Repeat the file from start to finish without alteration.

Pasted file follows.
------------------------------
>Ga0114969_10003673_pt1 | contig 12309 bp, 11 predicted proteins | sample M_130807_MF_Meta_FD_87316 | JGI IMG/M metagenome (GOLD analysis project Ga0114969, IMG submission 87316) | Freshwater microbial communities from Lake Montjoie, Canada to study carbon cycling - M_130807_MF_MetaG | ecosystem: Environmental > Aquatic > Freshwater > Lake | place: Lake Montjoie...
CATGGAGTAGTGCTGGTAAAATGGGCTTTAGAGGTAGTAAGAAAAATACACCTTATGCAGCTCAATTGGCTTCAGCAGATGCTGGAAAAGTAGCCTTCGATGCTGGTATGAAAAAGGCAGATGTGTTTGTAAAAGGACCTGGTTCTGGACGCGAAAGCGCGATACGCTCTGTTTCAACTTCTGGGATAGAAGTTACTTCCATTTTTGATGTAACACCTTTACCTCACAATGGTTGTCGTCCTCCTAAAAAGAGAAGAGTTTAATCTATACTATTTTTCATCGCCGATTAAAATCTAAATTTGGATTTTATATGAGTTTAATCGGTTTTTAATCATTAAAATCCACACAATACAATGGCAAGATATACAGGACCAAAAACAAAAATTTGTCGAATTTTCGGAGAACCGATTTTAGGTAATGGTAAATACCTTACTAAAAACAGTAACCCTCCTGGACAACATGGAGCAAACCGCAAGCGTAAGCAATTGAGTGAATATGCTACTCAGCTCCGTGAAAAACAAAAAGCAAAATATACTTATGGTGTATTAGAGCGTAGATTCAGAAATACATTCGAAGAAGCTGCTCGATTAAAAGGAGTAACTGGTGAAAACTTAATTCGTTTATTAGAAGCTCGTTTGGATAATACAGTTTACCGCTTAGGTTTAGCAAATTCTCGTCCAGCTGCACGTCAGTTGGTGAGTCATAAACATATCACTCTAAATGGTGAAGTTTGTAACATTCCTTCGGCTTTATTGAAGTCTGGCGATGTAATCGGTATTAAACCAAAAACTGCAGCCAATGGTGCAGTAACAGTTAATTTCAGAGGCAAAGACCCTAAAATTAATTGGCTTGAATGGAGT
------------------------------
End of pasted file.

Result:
>Ga0114969_10003673_pt1 | contig 12309 bp, 11 predicted proteins | sample M_130807_MF_Meta_FD_87316 | JGI IMG/M metagenome (GOLD analysis project Ga0114969, IMG submission 87316) | Freshwater microbial communities from Lake Montjoie, Canada to study carbon cycling - M_130807_MF_MetaG | ecosystem: Environmental > Aquatic > Freshwater > Lake | place: Lake Montjoie...
CATGGAGTAGTGCTGGTAAAATGGGCTTTAGAGGTAGTAAGAAAAATACACCTTATGCAGCTCAATTGGCTTCAGCAGATGCTGGAAAAGTAGCCTTCGATGCTGGTATGAAAAAGGCAGATGTGTTTGTAAAAGGACCTGGTTCTGGACGCGAAAGCGCGATACGCTCTGTTTCAACTTCTGGGATAGAAGTTACTTCCATTTTTGATGTAACACCTTTACCTCACAATGGTTGTCGTCCTCCTAAAAAGAGAAGAGTTTAATCTATACTATTTTTCATCGCCGATTAAAATCTAAATTTGGATTTTATATGAGTTTAATCGGTTTTTAATCATTAAAATCCACACAATACAATGGCAAGATATACAGGACCAAAAACAAAAATTTGTCGAATTTTCGGAGAACCGATTTTAGGTAATGGTAAATACCTTACTAAAAACAGTAACCCTCCTGGACAACATGGAGCAAACCGCAAGCGTAAGCAATTGAGTGAATATGCTACTCAGCTCCGTGAAAAACAAAAAGCAAAATATACTTATGGTGTATTAGAGCGTAGATTCAGAAATACATTCGAAGAAGCTGCTCGATTAAAAGGAGTAACTGGTGAAAACTTAATTCGTTTATTAGAAGCTCGTTTGGATAATACAGTTTACCGCTTAGGTTTAGCAAATTCTCGTCCAGCTGCACGTCAGTTGGTGAGTCATAAACATATCACTCTAAATGGTGAAGTTTGTAACATTCCTTCGGCTTTATTGAAGTCTGGCGATGTAATCGGTATTAAACCAAAAACTGCAGCCAATGGTGCAGTAACAGTTAATTTCAGAGGCAAAGACCCTAAAATTAATTGGCTTGAATGGAGT